Irish Times Theatre Awards in Focus
January 21, 2011
And so here it is, that time of year again, the time theatre folk live for and nobody else cares about, The Irish Times Theatre Awards, whose nominee’s were revealed this past weekend. Taking place in Dublin on February 27th, three people took in 170 shows and divied up the spoils between 22 production companies-just not the old lady in the Gate, who took her pretty frocks and refused to come to the ball… yet again. It’s a fair, if flaky, list where the judges have admirably not shot their load over “the new” and “the innovative”, choosing instead to reward finished articles over works (and artists) in progress.
It is a testament to the strength and vitality of the festival circuit that all four Best Production nominees debuted at either the Absolut Fringe (Medea, Worlds End Lane) or the Ulster Bank Dublin Theatre Festival (Phaedra and Rehearsal, Playing the Dane). The Dane is almost certainly going to walk away with the prize but I’d love to see the experiential World’s End Lane get the acknowledgment it was robbed of in September, where it lost out on Spirit of the Fringe and Best Production and was handed the Best Off Site Production(?) as compensation. And while Medea is worthy of its nod I can’t help but mourn Phaedra’s inclusion over the vastly superior, Vincent River, No Escape and Berlin Love Tour.
It’s been a terrific year in terms of direction with Tom Creed, Sophie Motley, Donnacha O Briain and Jose Miguel Jimenez all coming into their own with imaginative approaches to traditional texts, forms and presentation. None of them were rewarded this time out, though one of their ilk, Wayne Jordan, was. His invigorating choreographed take on Thomas Kilroy’s heinous Christ Deliver Us script lifted what amounted to a litany of our inherited ills over an exploration of them so that it sparked our eye if not quite our mind. He’s up against Jo Mangan for Slattery’s Sago Saga who took a text started by Flann O’Brian and finished by Arthur Riordan and created a gleefully wicked production, a state of the nation piece in panto form. Selina Cartmell (Medea) and Rachel O Riordan (Over the Bridge) complete the quad.
In a year that was marred by unremarkable performances it was a shock to see some genuinely poor ones turning up in the acting categories. Karen Ardiff, a theatre awards stalwart, is included for her hammy support in The Colleen Bawn at the expense of Sarah Greene in Phaedra, Katie Rose O Brien in Plough & Mary Murray in Off Plan. She was directed by Jimmy Fay who also directed the Scottish play for which, Andrea Irvine, has been included. An affecting portrayal of Lady MacDuff, it was weakened by Fay drowning out her terrified screams with Billy Bragg’s Jerusalem at the end of her only scene.
This makes Best Supporting Actress a two horse race between two brilliant turns in two bungled productions. Brid Brennan as Madge Mullhearn in Philadelphia, Here I Come was devastating, bringing audible gasps from the Gaiety audience while filling the loaded silence between father and son. My money- and my heart- however is on Eleanor Methven’s Miss Prism from The Importance of Being Earnest. Her performance was true, it was heartfelt and she took a genuine delight in being Prism that rose above mugging.
Conor Mac Neil as Lyokha in Corcadorca’s Plasticine is the only acting honor dispersed outside the Pale(and one of only 5 for productions originated outside the capitol) and by all accounts he provides the strongest threat to Joe Hanley’s Fluther from The Abbey’s Plough and the Stars for Best Supporting Actor. Laurence Kinlan has been rewarded for the wrong show, his Ronan in Between Foxrock and a Hard Place was comedic gold and a nomination would have been a nice acknowledgment of the commercial sector. Instead its Christ Deliver Us that gets the accolade. And while Ronan Leahy was solid for sure in Medea, Garret Lombard would have been a shoe in as Biff in the Gates Death of a Salesman had Michael Colgan permitted it.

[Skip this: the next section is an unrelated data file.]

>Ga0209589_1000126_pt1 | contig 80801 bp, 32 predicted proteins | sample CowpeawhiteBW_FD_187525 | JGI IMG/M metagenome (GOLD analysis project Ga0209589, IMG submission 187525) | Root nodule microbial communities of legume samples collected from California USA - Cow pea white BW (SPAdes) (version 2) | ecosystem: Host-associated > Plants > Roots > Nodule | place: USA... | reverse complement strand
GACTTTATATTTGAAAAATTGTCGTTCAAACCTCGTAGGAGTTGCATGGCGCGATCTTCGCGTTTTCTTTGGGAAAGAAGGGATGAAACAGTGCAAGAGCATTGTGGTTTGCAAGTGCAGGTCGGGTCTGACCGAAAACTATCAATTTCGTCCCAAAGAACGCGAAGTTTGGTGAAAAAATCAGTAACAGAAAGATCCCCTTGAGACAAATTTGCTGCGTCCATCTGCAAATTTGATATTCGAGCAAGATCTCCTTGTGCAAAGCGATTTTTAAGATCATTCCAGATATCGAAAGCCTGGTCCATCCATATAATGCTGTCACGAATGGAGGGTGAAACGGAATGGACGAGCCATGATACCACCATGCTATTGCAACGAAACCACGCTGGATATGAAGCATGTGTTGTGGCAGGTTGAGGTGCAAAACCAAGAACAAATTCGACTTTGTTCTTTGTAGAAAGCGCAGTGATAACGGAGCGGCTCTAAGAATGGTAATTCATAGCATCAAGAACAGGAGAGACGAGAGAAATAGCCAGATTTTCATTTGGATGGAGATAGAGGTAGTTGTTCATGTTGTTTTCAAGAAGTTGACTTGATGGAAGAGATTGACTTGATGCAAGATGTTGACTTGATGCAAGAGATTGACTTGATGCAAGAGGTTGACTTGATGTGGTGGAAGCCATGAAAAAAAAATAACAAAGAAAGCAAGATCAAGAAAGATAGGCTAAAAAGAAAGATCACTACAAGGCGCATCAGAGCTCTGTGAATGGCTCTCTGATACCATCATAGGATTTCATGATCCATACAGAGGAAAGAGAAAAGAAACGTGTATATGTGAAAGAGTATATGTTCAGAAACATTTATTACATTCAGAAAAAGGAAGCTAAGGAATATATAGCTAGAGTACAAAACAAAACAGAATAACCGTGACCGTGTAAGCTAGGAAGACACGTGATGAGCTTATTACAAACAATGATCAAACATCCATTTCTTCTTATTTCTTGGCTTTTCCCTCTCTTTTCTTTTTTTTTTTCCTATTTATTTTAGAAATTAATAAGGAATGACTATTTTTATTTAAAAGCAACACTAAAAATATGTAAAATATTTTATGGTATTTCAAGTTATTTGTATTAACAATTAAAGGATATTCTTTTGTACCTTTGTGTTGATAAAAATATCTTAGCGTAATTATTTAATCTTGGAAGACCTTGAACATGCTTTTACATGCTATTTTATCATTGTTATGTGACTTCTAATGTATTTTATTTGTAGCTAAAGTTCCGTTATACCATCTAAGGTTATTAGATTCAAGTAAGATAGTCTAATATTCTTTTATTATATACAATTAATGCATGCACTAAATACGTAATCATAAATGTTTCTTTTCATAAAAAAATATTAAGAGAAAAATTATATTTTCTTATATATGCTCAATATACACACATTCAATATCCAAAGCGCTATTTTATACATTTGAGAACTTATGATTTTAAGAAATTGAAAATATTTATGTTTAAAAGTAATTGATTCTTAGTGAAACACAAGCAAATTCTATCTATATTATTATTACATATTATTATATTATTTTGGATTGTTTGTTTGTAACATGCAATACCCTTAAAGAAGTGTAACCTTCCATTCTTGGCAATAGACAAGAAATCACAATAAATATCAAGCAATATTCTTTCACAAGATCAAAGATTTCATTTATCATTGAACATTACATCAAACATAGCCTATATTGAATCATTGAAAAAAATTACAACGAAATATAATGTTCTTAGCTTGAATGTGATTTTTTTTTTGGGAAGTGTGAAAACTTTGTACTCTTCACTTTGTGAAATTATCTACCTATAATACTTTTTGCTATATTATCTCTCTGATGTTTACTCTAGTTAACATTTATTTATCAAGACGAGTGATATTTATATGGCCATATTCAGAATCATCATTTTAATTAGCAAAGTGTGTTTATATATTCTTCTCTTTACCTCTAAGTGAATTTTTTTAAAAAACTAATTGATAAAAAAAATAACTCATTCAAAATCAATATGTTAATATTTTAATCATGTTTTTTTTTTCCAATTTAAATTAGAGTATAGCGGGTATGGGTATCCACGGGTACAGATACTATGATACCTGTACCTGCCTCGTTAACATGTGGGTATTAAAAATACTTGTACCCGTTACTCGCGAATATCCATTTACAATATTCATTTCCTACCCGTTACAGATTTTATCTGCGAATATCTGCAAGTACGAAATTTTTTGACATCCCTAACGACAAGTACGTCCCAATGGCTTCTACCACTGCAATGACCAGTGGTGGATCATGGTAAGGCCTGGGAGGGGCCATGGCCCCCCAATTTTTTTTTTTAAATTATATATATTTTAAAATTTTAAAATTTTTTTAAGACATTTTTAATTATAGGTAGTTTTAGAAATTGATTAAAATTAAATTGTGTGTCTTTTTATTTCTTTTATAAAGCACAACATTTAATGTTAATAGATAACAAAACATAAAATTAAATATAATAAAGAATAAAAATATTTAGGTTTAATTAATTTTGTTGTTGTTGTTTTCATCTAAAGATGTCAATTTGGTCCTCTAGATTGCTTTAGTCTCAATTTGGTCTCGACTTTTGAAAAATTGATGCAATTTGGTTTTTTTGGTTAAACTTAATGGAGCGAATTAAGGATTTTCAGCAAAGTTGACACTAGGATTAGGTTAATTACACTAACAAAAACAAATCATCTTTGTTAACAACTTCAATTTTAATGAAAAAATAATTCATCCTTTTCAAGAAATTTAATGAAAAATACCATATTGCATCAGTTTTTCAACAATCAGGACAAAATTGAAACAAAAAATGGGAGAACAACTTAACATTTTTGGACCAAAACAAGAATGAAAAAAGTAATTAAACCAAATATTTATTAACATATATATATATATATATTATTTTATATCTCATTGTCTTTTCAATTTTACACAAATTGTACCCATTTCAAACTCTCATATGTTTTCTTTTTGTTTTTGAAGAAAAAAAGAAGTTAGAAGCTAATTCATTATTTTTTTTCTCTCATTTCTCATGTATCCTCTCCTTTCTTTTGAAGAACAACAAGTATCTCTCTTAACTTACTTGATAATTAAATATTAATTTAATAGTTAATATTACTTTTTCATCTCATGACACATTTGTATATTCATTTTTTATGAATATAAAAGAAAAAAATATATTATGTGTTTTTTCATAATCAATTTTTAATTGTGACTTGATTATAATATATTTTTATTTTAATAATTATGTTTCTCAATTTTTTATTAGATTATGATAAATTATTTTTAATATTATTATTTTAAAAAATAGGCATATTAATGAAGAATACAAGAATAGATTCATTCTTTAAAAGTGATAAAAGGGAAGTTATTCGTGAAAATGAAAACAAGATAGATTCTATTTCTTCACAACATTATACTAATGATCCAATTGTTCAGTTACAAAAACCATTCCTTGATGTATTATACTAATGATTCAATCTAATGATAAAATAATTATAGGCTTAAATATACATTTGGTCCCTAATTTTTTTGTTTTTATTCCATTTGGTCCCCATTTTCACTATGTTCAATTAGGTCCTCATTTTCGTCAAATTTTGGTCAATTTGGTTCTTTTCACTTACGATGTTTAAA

Little can be faulted about the choices for Best Actor or Actress. Olwen Fouere, Aoife Duffin, Hillary O Shaughnesey and Eileen Walsh delivered four of the strongest performances, regardless of sex, in 2010 and I didn’t envy the judges their task of choosing between the men of Penelope who could all easily have been nominated and not a word of complaint would have passed anyone’s lips. As it was they went for Karl Shields who faces firm competition from Louis Lovett’s magnificent duel roles in B is for Baby, Marty Rea who reclaimed the monologues in Second Age’s Hamlet and Malcolm Adams(Slattery Sago Saga) who I feel is here at the expense of Aaron Monaghan(The Silver Tassie).
So. Final thoughts? The judges did a good job. Some of their choices in the acting categories raised an eyebrow or two but with so small a panel such discrepancies are always going to arise. (After all my own personal choice for Best Actor would be Jonathan Capdevielle for Jerk and you’d be hard pushed to find anyone to agree with me on that). I’m also surprised by how few nominations Druid’s Penelope received, that The Abbey’s amazing production of No Escape was shut out and that Berlin Love Tour, Vincent River and The Parting Glass went pretty much unacknowledged.
But it’s been a good year in general for Irish theatre with (almost) everyone getting some due here.
Should Win: World’s End Lane
Will Win: The Rehearsal, Playing The Dane
Should Win: Jo Mangan
Will Win: Selina Cartmell
Should Win: Marty Rea
Will Win: Louis Lovett
Should Win: Olwen Fouéré
Will Win: Olwen Fouéré
BEST SUPPORTING ACTOR
Should Win: Joe Hanley
Will Win: Joe Hanley
BEST SUPPORTING ACTRESS
Should Win: Eleanor Methven
Will Win: Eleanor Methven
BEST NEW PRODUCTION
Should Win: Slattery’s Sago Saga
Will Win: Slattery’s Sago Saga